# Game of the Week: Tactical Draw?

Sep 30, 2016, 6:35 PM |
6

Although we as chess players would love to win every game, sometimes in a competitive tournament setting, we have to settle for a draw. As annoying as they can be, we have to remember to play the board--not just the game board, but the leaderboard as well.

This week, I decided to analyze a recent game from an online tournament I am participating in. The round was already going badly for me (due to my timing out in TWO games out of six. I went on vacation forgetting that these are no-vacation games. ), and this game was the decider of who would advance to the next round. I could not lose.

After a major calculation error in the early middlegame, I found myself down a bishop; things began to look pretty bleak. But I took another look at the leaderboard: I couldn't lose this game and still advance, but I didn't have to win either. A draw would be enough to get me through. Of course, it was still possible I could squeak out a win, since it was only the early middlegame, but I decided not to take the chance. In the end, I managed to achieve a draw by threefold repetition. I advanced to the next round, and unfortunately for my opponent, he did not.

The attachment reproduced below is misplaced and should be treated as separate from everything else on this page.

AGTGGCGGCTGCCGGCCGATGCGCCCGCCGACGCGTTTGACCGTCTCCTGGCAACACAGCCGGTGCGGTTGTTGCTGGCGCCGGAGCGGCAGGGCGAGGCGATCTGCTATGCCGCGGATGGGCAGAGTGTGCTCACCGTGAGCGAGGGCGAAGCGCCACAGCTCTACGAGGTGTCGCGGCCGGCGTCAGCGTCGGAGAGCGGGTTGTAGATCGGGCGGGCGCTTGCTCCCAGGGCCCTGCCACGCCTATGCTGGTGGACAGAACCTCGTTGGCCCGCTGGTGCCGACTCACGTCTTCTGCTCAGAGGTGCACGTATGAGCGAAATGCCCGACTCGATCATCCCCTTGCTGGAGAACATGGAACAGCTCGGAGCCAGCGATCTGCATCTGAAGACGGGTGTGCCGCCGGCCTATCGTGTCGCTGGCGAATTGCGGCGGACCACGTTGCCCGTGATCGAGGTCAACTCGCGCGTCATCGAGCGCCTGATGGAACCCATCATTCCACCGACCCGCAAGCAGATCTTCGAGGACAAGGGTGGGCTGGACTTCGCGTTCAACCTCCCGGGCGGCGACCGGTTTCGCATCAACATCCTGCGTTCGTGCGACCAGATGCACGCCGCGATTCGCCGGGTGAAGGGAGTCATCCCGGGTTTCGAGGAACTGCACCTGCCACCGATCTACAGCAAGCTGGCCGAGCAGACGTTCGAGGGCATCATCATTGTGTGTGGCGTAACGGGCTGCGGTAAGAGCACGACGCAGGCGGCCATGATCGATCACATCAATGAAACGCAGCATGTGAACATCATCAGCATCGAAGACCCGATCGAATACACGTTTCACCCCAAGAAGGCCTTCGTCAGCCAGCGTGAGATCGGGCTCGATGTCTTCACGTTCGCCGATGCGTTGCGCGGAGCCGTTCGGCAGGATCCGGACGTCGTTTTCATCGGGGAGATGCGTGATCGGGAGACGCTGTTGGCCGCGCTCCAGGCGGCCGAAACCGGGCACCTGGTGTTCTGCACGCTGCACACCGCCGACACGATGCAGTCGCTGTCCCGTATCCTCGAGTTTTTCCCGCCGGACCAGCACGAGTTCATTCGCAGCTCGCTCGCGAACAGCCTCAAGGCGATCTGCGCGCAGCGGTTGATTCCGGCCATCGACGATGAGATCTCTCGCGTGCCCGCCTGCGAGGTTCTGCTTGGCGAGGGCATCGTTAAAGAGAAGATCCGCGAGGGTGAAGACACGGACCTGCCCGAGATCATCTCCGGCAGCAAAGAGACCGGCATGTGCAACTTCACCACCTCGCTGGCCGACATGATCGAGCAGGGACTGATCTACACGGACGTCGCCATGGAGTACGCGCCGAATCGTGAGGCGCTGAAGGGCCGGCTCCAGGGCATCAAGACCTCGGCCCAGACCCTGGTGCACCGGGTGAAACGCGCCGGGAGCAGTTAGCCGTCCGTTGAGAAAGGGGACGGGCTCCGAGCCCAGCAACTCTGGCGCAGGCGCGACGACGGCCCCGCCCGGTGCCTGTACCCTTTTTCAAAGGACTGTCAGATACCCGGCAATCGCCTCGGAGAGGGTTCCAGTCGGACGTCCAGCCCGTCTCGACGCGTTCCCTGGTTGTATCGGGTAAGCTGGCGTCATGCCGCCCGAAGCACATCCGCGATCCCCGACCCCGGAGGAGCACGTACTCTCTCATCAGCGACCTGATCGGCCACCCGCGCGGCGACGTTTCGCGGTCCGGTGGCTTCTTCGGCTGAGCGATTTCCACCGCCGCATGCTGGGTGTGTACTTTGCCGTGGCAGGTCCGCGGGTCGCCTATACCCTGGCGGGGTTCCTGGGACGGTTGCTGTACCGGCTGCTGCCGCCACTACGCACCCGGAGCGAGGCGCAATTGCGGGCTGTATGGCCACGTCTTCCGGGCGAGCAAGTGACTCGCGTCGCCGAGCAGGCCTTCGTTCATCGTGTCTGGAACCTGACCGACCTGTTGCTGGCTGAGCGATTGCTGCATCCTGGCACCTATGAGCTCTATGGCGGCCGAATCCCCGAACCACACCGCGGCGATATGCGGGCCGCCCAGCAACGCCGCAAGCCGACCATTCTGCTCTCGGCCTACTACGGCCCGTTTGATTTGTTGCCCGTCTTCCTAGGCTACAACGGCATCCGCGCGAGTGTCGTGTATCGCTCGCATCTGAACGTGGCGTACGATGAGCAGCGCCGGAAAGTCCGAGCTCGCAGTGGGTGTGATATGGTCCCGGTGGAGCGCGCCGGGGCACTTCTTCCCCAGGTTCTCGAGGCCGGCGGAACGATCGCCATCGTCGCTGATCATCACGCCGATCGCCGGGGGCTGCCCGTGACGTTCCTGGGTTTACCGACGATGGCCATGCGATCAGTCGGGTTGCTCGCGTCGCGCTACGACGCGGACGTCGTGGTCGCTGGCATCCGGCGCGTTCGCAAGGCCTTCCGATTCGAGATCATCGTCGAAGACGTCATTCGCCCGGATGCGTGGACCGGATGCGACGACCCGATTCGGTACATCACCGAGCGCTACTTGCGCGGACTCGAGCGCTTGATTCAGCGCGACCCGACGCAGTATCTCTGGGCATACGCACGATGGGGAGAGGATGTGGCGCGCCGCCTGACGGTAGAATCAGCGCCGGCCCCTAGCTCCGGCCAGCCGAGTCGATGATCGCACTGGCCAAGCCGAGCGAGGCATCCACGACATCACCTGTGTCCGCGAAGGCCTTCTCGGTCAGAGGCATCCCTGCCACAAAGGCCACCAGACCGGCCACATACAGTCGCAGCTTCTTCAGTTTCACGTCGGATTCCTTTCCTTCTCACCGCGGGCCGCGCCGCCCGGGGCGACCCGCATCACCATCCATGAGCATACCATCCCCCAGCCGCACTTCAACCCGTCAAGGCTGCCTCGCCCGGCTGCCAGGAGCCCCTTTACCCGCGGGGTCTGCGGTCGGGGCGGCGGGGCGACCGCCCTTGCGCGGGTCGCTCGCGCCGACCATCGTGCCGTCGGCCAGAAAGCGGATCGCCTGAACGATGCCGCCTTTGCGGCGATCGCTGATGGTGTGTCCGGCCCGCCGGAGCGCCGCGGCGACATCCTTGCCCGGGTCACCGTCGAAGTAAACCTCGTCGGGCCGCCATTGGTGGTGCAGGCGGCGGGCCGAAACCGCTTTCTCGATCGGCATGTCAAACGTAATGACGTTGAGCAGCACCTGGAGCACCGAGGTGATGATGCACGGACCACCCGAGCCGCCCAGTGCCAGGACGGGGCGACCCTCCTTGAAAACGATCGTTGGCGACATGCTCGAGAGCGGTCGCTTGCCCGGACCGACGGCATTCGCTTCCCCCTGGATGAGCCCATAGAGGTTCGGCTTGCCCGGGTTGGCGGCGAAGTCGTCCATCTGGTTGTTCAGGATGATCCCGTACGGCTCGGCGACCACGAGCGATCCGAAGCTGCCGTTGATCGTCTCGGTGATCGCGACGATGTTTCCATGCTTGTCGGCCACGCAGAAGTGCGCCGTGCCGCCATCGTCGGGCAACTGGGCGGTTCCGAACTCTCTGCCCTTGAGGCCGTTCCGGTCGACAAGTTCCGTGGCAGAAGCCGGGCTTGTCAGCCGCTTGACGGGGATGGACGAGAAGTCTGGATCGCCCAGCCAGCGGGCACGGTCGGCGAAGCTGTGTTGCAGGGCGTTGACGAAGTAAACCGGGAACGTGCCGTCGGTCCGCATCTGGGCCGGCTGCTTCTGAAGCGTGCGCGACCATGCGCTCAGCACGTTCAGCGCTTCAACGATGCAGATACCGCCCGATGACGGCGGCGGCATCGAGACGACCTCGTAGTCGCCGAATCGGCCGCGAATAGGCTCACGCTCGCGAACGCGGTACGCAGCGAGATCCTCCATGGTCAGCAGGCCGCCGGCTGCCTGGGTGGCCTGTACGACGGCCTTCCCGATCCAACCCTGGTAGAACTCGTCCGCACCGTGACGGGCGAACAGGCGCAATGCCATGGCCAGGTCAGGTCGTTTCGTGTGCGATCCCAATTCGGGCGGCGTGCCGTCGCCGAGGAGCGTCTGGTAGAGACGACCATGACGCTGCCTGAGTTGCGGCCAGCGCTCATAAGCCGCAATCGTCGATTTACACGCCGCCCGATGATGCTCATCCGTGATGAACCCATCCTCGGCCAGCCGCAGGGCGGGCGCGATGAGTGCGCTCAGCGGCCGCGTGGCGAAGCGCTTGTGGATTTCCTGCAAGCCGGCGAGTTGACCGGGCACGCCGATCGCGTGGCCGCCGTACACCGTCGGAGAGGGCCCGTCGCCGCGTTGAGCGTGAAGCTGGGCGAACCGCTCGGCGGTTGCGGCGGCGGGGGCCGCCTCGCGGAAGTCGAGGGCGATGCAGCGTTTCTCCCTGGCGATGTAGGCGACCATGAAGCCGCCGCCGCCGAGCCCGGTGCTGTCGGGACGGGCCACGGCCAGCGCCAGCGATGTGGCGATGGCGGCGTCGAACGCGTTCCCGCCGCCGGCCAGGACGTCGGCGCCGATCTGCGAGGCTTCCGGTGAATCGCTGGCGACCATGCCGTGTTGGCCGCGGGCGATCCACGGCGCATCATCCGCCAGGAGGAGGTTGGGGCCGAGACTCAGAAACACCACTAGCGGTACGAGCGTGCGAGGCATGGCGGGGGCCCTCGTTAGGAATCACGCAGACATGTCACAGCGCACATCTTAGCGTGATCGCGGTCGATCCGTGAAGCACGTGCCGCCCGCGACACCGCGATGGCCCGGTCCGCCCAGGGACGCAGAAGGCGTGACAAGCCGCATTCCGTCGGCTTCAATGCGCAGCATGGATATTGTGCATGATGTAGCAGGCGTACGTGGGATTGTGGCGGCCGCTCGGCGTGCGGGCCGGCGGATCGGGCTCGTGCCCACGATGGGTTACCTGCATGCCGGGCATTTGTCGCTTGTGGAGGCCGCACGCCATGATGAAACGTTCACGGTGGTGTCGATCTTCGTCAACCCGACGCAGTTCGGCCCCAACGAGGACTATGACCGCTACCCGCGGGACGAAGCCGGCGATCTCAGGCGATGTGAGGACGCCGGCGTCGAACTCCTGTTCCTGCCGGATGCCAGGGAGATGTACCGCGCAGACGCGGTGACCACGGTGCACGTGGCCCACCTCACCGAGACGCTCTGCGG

Here is the game. I hope you enjoy! Despite my early error, I was pretty proud of myself when I got this draw.

Before I end this post, I want to talk a bit about threefold repetition. I have a feeling that if my opponent had understood the rule of threefold repetition, I would not have been able to get this draw. It is a common misconception (I myself thought this until very recently) that both players have to make the same moves three times in a row, and then it is a draw. This is not, however, how the rule actually works. Threefold repetition does not have anything to do with moves. When the same position is repeated on the board, regardless of the moves that created the position, a draw can be claimed. My opponent played different moves between the repeated positions, probably believing that this would keep the game from drawing. Fortunately for me, he was wrong.

In addition, the repeated positions do not have to be consecutive (although they are consecutive in my game). If the same position occurs three times in the course of the entire game, a draw can be claimed. This is another commonly misunderstood aspect of the rule.

I hope you enjoyed today's article. Please feel free to leave a comment (or any questions about the threefold repetition rule) below! As always, I would love to hear from you.

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